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Mazda CX-9 v Toyota Kluger
Buying guide

Mazda CX-9 v Toyota Kluger

Seven-seat SUVs are the default family car of the modern age.

Despite the SUV tag, the emphasis is usually less on bush-bashing and more about functionality, cabin space, safety equipment, driving quality and fuel consumption.

Two great examples of this breed are the Mazda CX-9 and Toyota Kluger. Rather than following the established 4x4 norm with ladder frame underpinnings, diesel engines and heaps of suspension travel, they are really station wagons with a bit of extra ride height.

These are cars designed to get you to the shops efficiently and comfortably to the beach for summer holidays, rather than beyond the black stump.

And as offerings from two of Australia’s most popular brands there are plenty of examples on the CARS24 website. Let’s go shopping!

Mazda CX-9

Launched in 2016, the second -generation Mazda CX-9 is the one you’ll find offered by CARS24.

In an age where SUVs dominate sales in Australia, think of the CX-9 as the closest thing Mazda has to luxury limousine. Certainly, it’s the flagship of the range.

Its excellence has been deservedly recognised through the years with a series of car-of-the-year awards.

You can put that down to an important collection of positive traits; the cabin is quiet and comfortable, the equipment levels are competitive and the sporty driving experience is topped off by a refined yet strongly responsive 170kW/420Nm 2.5-litre petrol-turbo engine mated to a six-speed auto and front- or on-demand all-wheel drive.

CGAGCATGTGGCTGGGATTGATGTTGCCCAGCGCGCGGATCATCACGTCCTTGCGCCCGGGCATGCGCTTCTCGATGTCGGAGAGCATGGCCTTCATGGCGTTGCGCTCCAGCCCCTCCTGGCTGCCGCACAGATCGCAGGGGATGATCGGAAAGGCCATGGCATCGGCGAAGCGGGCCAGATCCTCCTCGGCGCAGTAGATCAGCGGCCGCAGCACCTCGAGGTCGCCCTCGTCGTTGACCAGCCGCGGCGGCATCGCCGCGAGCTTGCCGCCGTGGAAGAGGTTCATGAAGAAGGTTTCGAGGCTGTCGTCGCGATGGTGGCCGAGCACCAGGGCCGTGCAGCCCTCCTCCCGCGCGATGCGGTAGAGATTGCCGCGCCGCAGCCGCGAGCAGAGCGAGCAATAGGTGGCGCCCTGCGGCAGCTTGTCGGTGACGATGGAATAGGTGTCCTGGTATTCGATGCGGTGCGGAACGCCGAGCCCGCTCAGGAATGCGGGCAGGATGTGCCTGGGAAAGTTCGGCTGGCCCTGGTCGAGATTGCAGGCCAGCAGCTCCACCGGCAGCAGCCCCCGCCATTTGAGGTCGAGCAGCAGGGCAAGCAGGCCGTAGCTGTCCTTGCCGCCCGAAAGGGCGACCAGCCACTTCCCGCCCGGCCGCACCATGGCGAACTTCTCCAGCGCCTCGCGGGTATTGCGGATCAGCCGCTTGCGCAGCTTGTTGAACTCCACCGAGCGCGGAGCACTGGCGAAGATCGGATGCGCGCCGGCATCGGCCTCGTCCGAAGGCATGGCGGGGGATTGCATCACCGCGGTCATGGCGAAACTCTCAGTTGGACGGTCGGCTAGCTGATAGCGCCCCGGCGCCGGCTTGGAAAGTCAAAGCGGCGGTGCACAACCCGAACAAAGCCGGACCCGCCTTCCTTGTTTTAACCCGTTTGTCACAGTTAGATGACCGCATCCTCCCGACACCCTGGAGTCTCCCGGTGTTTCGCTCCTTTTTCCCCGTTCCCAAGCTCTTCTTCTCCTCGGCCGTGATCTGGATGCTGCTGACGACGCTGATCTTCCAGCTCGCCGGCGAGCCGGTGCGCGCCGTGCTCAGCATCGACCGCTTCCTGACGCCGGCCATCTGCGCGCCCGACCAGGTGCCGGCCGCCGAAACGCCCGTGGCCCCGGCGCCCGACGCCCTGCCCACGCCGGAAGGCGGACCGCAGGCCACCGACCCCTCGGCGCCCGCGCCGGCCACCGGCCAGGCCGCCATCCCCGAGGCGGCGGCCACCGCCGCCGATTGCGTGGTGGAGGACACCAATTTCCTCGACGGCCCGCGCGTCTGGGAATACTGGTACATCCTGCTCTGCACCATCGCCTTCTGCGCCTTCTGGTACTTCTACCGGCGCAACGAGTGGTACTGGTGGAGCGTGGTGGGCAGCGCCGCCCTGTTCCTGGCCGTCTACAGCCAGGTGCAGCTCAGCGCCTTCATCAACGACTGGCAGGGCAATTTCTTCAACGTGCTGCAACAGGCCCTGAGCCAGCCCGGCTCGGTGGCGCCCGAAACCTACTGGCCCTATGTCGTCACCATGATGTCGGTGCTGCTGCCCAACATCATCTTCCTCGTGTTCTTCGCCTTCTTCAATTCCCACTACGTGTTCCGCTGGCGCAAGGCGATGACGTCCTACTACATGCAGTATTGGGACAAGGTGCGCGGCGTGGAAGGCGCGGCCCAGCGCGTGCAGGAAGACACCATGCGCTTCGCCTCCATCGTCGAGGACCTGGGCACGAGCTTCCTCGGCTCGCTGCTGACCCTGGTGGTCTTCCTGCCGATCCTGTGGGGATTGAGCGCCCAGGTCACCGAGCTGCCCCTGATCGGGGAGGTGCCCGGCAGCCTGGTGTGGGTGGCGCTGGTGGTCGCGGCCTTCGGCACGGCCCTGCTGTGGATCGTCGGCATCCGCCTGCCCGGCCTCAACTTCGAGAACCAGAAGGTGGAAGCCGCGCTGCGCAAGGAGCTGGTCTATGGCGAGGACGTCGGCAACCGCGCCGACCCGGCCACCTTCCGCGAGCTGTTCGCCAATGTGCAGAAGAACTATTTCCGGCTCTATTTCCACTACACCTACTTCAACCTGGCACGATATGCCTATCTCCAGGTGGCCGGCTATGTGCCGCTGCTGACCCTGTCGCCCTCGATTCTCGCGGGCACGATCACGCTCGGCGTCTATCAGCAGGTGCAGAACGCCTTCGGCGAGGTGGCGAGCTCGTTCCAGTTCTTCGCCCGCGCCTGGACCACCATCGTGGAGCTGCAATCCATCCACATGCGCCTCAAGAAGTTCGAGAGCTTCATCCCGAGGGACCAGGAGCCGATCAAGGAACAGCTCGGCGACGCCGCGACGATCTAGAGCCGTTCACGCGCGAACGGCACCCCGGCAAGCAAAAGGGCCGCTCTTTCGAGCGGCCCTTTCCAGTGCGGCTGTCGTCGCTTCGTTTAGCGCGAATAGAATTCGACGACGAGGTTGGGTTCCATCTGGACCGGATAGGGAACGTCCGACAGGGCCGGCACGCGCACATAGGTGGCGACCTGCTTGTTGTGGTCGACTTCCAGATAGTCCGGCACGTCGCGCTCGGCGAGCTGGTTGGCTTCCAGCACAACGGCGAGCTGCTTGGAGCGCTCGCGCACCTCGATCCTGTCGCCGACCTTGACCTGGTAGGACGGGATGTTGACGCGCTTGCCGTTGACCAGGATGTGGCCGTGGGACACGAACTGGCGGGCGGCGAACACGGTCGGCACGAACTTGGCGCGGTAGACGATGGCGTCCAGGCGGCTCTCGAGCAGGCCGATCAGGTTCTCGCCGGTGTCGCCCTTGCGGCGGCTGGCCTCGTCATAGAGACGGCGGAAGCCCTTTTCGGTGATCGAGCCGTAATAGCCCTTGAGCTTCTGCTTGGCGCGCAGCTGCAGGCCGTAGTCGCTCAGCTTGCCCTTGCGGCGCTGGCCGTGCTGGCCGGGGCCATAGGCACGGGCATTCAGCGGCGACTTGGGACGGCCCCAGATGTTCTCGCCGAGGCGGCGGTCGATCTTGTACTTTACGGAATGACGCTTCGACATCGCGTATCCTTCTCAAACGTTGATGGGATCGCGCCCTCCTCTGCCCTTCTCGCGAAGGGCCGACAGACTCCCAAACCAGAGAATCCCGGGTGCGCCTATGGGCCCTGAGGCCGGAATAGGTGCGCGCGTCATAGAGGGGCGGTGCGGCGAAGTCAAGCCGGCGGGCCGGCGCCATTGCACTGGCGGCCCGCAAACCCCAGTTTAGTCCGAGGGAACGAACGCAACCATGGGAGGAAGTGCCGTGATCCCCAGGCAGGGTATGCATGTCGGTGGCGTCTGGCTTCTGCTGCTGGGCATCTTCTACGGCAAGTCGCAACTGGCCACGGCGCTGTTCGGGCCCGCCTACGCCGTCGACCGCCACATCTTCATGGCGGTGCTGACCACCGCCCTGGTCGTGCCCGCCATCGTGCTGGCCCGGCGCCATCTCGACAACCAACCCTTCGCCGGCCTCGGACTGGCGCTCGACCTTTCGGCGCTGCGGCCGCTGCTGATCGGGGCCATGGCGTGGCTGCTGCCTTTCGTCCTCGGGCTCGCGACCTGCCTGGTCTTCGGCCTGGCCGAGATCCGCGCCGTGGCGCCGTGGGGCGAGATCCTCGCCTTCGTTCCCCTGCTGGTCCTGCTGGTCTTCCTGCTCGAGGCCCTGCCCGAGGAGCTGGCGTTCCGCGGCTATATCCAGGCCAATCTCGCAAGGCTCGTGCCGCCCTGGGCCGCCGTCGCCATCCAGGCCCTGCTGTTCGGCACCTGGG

At more than five metres long, the CX-9 is big enough so that occupants of row three aren’t after-thoughts; access is well thought out and adults can fit if necessary. There are no air vents in the third row but designers put plenty of thought into the flow of air from the main vents to ensure all occupants are well looked after.

It is also of an overall size that makes it entirely suitable for city driving. Claimed luggage space as a five-seater (row three folded down) is an impressive 810 litres.

The primary downside of the CX-9 has always been its thirst. The claimed fuel consumption is 8.4L/100km for the FWD and 8.8L/100km for the AWD. But in the real-world, especially around town, that number can climb well north of 10L/100km.

It’s also worth noticing the AWD CX-9 is no off-road bush basher. It’s a system better suited to gravel roads and traversing a smattering of snow on the way to the mountains. Nor is this an exceptional tower, rated at 2000kg braked.  

When it rolled out in Australia in July 2016, the Japanese-made CX-9 was offered in four model grades – Sport, Touring, GT and luxury Azami – all with the choice of FWD and AWD.